Metro area needs affordable homes

Daily Editorial Board

Last week, developers attending an event sponsored by the Minnesota Multi Housing Association discussed Gov. Mark Dayton’s proposal to allocate an unprecedented $90 million in bonding authority for affordable housing. 
 
 
If legislators approve the proposal, $20 million would help the state’s local housing agencies modernize publicly owned units. The remaining $70 million would help repair low-income housing and construct new units designed specifically for people at risk of becoming homeless.
 
 
The $90 million proposal is only a small fraction of Dayton’s $1.4 billion bonding request, which also includes measures to construct new college buildings and improve the state’s water quality. Opposing it is the Republican leaders’ request of only $600 million.
 
 
Regardless of the bonding bill’s final size, the Twin Cities are in dire need of more affordable housing. Although developers have already planned to construct an additional 1,000 affordable units in the Twin Cities by the end of 2016, experts believe the region would need to build about 4,200 low-income units every year in order to satisfy the current demand.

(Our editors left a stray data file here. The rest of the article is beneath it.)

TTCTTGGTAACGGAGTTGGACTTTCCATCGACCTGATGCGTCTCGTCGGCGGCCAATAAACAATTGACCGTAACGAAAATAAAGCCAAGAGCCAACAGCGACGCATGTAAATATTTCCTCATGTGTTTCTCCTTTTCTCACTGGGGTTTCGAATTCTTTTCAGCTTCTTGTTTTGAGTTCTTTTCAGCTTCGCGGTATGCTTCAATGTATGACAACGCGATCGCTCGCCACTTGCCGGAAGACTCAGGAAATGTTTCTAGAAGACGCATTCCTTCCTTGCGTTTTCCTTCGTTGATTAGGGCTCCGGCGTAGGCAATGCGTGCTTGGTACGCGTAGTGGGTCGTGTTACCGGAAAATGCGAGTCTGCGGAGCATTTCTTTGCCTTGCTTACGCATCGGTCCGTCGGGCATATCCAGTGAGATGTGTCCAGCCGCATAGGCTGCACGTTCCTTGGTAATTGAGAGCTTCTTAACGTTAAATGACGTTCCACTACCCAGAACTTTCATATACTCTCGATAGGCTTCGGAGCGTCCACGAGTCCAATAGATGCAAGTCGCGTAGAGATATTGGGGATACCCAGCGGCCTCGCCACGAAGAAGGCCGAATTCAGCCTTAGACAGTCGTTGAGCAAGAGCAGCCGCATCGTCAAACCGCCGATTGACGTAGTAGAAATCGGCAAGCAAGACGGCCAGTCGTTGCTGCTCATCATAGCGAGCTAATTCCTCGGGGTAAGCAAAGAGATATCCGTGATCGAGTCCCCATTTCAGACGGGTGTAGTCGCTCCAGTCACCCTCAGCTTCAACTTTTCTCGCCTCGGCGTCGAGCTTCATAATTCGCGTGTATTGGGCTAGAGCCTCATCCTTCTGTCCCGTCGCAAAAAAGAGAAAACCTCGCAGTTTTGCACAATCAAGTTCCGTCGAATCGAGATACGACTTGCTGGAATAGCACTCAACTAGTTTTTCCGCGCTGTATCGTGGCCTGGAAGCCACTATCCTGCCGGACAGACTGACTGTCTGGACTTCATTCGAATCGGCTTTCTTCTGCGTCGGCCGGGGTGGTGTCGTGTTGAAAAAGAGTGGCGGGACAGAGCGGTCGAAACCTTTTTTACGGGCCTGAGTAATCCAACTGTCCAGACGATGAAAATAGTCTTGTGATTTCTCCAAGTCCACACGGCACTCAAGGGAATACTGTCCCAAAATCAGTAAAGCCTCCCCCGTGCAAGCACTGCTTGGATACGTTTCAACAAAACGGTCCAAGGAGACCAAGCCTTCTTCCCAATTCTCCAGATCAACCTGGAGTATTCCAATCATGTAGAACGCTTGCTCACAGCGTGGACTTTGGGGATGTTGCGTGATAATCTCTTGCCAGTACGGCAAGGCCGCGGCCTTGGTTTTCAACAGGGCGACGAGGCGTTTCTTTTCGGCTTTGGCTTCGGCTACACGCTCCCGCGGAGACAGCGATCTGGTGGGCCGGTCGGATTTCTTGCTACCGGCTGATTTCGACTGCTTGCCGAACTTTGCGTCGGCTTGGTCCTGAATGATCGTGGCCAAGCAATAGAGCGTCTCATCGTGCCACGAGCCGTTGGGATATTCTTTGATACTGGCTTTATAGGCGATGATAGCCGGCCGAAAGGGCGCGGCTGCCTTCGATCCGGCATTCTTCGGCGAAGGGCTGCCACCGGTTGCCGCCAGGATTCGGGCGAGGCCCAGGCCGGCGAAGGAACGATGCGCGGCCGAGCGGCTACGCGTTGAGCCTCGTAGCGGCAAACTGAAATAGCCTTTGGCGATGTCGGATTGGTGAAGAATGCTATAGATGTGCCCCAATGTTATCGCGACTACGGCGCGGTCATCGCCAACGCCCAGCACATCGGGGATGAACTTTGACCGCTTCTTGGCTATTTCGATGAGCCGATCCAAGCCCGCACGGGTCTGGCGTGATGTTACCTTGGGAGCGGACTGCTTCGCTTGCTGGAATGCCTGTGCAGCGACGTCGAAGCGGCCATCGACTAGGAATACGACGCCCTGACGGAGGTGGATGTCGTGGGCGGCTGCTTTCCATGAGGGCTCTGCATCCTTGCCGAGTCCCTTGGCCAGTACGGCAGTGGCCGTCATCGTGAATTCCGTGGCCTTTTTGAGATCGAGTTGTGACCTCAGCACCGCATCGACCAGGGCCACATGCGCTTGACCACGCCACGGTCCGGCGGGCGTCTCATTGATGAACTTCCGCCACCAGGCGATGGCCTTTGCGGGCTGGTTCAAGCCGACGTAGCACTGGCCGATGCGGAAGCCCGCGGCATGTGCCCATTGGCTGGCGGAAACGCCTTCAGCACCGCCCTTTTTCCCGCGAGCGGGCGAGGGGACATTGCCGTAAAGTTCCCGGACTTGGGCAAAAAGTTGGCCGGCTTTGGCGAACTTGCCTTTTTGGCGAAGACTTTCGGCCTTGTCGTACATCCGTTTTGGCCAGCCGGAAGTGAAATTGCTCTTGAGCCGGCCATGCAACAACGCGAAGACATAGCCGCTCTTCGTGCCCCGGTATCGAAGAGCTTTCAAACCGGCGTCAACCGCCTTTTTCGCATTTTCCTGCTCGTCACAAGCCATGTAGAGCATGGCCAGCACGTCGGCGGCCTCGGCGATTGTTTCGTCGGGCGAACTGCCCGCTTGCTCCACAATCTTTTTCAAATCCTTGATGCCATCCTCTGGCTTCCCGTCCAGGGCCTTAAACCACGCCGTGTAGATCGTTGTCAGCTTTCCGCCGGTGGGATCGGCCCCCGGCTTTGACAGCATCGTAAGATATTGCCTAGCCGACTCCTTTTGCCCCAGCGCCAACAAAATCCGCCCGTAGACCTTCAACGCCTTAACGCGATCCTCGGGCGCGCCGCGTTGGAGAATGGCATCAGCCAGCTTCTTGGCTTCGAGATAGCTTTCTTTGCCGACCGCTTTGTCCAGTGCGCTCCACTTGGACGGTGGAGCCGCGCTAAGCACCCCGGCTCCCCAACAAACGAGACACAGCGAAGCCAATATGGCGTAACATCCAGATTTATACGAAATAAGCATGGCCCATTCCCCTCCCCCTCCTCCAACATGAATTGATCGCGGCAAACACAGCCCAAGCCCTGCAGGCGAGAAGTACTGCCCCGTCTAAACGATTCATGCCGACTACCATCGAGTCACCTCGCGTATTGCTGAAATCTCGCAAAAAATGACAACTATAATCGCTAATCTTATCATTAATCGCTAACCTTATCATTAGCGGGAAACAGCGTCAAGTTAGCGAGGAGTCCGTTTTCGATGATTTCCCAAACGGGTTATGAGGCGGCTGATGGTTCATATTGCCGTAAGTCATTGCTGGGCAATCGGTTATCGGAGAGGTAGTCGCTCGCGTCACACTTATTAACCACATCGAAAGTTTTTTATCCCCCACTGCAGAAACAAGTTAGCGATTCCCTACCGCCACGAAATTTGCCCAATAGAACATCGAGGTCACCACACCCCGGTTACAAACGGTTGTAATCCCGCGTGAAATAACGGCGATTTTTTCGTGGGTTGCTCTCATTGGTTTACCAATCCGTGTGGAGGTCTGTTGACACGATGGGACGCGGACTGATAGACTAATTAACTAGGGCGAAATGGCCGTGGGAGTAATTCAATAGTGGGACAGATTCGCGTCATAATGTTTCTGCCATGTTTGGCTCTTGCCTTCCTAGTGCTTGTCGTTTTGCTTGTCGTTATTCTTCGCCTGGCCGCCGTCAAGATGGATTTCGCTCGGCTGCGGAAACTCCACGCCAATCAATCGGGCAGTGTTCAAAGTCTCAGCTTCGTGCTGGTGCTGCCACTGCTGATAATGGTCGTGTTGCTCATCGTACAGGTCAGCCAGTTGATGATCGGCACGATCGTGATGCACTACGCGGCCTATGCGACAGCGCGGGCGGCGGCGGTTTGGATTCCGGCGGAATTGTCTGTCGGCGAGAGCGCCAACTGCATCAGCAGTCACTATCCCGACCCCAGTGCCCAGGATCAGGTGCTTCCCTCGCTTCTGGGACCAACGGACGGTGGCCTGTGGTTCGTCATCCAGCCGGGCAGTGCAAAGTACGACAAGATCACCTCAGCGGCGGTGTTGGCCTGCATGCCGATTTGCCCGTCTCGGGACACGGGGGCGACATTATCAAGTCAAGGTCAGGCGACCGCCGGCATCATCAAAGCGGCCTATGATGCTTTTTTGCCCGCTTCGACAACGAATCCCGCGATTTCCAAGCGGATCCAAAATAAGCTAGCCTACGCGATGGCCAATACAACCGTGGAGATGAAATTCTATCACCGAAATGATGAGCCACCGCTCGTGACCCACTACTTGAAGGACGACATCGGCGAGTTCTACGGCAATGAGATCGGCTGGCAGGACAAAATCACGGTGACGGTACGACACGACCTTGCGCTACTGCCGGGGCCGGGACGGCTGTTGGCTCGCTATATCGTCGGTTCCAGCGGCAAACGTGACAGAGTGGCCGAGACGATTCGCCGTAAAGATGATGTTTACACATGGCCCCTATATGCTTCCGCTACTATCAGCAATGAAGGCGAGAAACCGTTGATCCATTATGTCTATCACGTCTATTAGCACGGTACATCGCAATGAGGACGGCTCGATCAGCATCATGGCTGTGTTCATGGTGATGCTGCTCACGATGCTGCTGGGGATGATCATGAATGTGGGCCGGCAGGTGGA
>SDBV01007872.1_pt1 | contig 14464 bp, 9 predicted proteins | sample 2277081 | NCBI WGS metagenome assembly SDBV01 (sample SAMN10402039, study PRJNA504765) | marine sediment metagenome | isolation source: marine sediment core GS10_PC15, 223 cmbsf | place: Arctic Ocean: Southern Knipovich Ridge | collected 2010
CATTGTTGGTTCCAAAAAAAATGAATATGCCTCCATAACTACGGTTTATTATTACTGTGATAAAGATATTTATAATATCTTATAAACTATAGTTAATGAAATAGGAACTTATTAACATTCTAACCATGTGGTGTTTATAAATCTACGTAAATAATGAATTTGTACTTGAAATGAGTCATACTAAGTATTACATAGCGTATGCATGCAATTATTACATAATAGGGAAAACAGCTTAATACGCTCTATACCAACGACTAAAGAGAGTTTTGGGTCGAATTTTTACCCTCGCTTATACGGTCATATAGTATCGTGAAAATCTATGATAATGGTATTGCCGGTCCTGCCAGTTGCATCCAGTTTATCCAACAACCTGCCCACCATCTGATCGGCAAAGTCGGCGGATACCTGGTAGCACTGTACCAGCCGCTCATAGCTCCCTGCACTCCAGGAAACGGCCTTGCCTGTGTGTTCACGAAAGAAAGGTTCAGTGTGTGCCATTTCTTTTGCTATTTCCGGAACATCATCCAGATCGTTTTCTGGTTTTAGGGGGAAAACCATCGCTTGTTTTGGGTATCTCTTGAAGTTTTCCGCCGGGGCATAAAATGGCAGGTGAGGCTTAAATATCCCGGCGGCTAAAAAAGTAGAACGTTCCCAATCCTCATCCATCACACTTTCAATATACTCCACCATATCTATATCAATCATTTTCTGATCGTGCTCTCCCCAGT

State legislators ought to adopt the $90 million bonding proposal and take time to discuss the future of Minnesota’s affordable housing market. Innovative solutions like converting unused parts of Fort Snelling into low-income housing options could help revitalize the city while benefiting the public. 
 
 
Legislators should also seek ways to develop more affordable housing in suburban areas. Currently, the majority of development projects benefit Minneapolis and St. Paul despite the fact that far more people call the surrounding cities their home.